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Time has moved on. We are five years on from 2014, and we have more experience of referendums and the testing of questions. In 2016, the Electoral Commission did not agree to a yes or no question.
The bill is an attempt by the SNP Government to gerrymander any future independence referendum and to rig its terms so that it is as favourable to the SNP’s cause as possible. That is simply not acceptable. It should not be acceptable to Parliament, and it is not acceptable to anyone who takes an objective view on how referendums should be run.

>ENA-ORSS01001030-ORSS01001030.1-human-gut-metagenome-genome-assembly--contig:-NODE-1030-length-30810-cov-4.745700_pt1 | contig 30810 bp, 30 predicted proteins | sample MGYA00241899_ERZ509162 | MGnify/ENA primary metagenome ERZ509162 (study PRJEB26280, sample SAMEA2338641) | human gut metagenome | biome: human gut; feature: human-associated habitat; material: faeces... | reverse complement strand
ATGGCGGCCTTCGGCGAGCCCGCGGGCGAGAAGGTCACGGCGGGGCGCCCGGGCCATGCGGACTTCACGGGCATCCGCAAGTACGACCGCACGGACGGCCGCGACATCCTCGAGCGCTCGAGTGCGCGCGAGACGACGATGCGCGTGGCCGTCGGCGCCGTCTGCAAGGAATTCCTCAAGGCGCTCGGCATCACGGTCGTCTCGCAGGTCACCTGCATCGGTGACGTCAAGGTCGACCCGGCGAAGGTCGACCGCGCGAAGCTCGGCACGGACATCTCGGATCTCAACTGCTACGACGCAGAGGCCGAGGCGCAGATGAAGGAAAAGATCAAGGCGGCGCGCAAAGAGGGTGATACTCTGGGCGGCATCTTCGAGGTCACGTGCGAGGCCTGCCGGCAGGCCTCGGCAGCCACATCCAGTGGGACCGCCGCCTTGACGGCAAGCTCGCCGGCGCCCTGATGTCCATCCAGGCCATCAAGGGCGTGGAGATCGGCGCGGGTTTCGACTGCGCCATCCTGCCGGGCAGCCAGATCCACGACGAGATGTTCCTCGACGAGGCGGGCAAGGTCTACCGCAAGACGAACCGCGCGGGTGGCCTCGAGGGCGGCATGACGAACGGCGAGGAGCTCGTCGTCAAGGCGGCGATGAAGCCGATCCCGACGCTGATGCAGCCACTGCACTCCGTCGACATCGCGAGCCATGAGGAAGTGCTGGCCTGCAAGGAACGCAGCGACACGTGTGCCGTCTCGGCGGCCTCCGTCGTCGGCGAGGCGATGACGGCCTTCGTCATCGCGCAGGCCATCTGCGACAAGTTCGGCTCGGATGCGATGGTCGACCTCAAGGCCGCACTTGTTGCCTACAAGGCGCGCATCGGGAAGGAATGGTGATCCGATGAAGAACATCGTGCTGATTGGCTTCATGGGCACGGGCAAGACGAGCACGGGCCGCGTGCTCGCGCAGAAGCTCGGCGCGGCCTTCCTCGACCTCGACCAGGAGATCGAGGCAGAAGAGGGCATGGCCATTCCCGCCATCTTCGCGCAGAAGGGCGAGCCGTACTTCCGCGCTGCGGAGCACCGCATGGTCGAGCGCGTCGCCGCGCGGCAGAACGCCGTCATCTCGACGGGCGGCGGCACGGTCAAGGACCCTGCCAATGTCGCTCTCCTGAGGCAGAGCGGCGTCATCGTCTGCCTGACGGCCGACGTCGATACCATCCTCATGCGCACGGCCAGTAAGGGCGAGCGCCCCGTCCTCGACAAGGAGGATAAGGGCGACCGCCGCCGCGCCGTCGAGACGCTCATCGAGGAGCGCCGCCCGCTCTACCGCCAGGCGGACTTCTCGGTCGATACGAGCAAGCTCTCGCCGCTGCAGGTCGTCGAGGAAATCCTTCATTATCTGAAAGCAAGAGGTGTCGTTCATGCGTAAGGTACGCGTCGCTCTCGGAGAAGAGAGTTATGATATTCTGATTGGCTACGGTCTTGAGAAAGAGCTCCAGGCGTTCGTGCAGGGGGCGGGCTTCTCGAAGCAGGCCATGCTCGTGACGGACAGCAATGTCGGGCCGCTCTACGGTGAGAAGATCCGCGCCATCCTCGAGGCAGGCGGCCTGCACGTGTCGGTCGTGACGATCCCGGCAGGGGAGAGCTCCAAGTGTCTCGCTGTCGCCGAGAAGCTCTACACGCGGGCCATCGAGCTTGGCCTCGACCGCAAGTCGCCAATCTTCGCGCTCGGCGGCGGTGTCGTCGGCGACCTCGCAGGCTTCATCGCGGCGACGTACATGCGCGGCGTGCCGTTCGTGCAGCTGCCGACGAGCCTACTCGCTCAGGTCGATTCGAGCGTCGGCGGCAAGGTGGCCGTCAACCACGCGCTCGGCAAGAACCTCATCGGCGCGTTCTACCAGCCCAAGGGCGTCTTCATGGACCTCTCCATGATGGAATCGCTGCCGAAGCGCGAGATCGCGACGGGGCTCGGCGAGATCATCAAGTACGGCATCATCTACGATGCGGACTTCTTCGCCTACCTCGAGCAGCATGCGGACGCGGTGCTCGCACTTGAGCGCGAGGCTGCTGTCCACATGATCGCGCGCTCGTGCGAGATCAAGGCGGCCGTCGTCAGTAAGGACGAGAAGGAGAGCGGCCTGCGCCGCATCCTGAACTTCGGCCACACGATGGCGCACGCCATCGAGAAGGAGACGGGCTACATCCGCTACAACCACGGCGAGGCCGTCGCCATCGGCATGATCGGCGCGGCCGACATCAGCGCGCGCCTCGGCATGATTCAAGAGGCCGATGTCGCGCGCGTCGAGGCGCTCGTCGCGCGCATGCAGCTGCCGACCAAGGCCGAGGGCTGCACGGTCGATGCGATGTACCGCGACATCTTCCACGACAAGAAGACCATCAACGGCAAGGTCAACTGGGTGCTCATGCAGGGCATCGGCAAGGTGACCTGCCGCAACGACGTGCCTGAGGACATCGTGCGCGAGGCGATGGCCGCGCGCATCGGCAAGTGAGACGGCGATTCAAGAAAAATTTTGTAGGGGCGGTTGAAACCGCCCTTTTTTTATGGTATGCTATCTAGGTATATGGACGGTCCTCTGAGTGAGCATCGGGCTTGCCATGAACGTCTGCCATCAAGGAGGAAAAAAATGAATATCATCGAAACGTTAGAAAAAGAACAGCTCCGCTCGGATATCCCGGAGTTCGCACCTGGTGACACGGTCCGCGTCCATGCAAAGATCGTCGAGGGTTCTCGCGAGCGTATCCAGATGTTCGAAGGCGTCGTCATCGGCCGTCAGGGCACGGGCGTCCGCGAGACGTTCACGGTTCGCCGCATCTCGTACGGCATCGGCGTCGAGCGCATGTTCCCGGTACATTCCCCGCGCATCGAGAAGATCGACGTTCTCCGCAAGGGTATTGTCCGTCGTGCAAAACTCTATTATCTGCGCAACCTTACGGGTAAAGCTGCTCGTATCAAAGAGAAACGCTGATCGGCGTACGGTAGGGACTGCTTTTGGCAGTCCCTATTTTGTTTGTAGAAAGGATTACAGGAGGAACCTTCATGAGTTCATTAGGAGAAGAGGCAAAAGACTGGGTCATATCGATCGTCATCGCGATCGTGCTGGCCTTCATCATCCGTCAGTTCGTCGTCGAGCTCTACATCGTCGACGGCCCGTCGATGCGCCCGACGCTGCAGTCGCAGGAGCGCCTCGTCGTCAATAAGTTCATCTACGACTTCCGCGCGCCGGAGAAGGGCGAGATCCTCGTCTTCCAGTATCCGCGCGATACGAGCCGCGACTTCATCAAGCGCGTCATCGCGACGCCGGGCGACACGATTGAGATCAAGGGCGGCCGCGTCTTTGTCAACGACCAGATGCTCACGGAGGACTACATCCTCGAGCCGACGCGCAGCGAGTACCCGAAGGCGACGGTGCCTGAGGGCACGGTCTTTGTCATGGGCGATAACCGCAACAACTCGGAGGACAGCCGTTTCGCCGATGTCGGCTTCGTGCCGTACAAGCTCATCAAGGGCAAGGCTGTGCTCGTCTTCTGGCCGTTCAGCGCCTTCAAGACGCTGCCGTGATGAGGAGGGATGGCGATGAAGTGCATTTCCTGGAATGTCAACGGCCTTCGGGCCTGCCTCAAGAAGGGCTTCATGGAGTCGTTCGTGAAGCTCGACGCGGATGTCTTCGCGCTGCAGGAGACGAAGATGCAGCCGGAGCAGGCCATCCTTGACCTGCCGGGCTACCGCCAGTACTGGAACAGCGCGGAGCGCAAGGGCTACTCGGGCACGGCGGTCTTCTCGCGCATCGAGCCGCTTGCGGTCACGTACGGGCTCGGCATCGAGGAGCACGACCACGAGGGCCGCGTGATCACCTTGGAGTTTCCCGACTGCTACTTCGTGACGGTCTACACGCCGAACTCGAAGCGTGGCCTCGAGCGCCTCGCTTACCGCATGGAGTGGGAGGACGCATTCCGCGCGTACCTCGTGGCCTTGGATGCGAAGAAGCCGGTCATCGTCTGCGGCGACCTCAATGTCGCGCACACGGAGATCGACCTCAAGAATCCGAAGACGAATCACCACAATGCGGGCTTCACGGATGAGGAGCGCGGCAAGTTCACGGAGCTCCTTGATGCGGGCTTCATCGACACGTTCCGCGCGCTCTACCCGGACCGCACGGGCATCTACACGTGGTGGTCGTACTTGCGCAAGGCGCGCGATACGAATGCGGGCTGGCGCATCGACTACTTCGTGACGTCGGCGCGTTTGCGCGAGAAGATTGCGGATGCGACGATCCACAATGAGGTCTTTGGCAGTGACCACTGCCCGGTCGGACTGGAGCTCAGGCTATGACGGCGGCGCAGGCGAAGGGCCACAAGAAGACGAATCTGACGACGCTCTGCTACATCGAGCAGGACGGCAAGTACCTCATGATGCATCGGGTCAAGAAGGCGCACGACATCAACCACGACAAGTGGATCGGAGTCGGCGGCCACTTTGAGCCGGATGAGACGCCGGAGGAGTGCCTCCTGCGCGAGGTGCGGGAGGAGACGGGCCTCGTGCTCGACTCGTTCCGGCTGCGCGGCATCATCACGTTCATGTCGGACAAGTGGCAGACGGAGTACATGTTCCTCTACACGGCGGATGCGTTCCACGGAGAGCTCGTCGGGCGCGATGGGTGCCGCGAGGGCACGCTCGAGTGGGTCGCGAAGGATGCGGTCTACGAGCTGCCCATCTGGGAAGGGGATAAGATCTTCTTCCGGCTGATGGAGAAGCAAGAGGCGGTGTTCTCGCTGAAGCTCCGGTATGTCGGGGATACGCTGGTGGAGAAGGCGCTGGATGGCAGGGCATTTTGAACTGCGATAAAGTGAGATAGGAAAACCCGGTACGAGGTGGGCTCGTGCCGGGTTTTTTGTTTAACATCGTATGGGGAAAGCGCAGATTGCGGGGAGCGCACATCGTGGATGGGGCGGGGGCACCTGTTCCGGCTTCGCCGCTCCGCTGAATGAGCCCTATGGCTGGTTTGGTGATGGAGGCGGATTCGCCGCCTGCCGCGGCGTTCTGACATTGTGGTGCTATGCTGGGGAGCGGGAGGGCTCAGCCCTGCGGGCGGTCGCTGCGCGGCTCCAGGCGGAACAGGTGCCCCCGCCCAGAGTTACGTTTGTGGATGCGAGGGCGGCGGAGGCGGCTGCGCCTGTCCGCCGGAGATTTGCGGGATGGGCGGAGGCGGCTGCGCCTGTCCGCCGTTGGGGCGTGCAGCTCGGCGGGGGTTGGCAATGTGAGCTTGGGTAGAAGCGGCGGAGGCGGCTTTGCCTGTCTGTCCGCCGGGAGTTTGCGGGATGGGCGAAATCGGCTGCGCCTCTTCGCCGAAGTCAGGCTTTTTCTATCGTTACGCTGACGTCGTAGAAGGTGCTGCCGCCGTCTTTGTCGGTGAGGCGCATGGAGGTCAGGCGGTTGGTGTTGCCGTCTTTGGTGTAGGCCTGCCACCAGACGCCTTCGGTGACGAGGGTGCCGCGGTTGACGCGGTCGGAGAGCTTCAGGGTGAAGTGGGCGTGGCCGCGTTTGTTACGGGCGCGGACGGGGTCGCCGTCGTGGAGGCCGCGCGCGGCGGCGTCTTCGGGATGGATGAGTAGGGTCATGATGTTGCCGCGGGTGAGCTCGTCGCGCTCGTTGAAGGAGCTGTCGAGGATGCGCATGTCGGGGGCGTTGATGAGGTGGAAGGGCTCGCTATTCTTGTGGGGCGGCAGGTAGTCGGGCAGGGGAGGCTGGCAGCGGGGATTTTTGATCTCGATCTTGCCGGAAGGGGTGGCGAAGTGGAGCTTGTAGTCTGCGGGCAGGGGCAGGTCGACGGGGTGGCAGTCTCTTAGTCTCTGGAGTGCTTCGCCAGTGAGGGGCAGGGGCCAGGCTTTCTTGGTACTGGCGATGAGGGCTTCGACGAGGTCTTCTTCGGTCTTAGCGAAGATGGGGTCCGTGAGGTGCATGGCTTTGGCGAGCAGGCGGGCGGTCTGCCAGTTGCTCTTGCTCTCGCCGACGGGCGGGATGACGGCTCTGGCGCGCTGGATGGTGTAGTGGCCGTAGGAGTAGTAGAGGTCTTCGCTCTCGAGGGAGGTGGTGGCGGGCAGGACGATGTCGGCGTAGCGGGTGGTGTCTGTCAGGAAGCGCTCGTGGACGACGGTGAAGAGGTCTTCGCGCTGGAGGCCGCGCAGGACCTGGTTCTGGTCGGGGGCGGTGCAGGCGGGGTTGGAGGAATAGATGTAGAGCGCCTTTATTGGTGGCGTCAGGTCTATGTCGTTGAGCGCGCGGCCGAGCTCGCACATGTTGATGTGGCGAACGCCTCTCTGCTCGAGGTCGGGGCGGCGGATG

I will deal briefly with one other matter—the question of thresholds. I listened with great interest to John Mason’s case for referendum thresholds being higher than 50 per cent plus one, which has been the historical trend. I have often heard the case being made that it is bizarre that, when people want to change the constitution of a voluntary society or a golf club, a two-thirds majority is required, but we can change a country’s constitution simply on a majority of 50 per cent plus one. I can see the attractions of that argument, but there is no precedent for a threshold of more than 50 per cent plus one being used. I do not think that we should rule out creating a different threshold, but that might simply create more problems than it solves.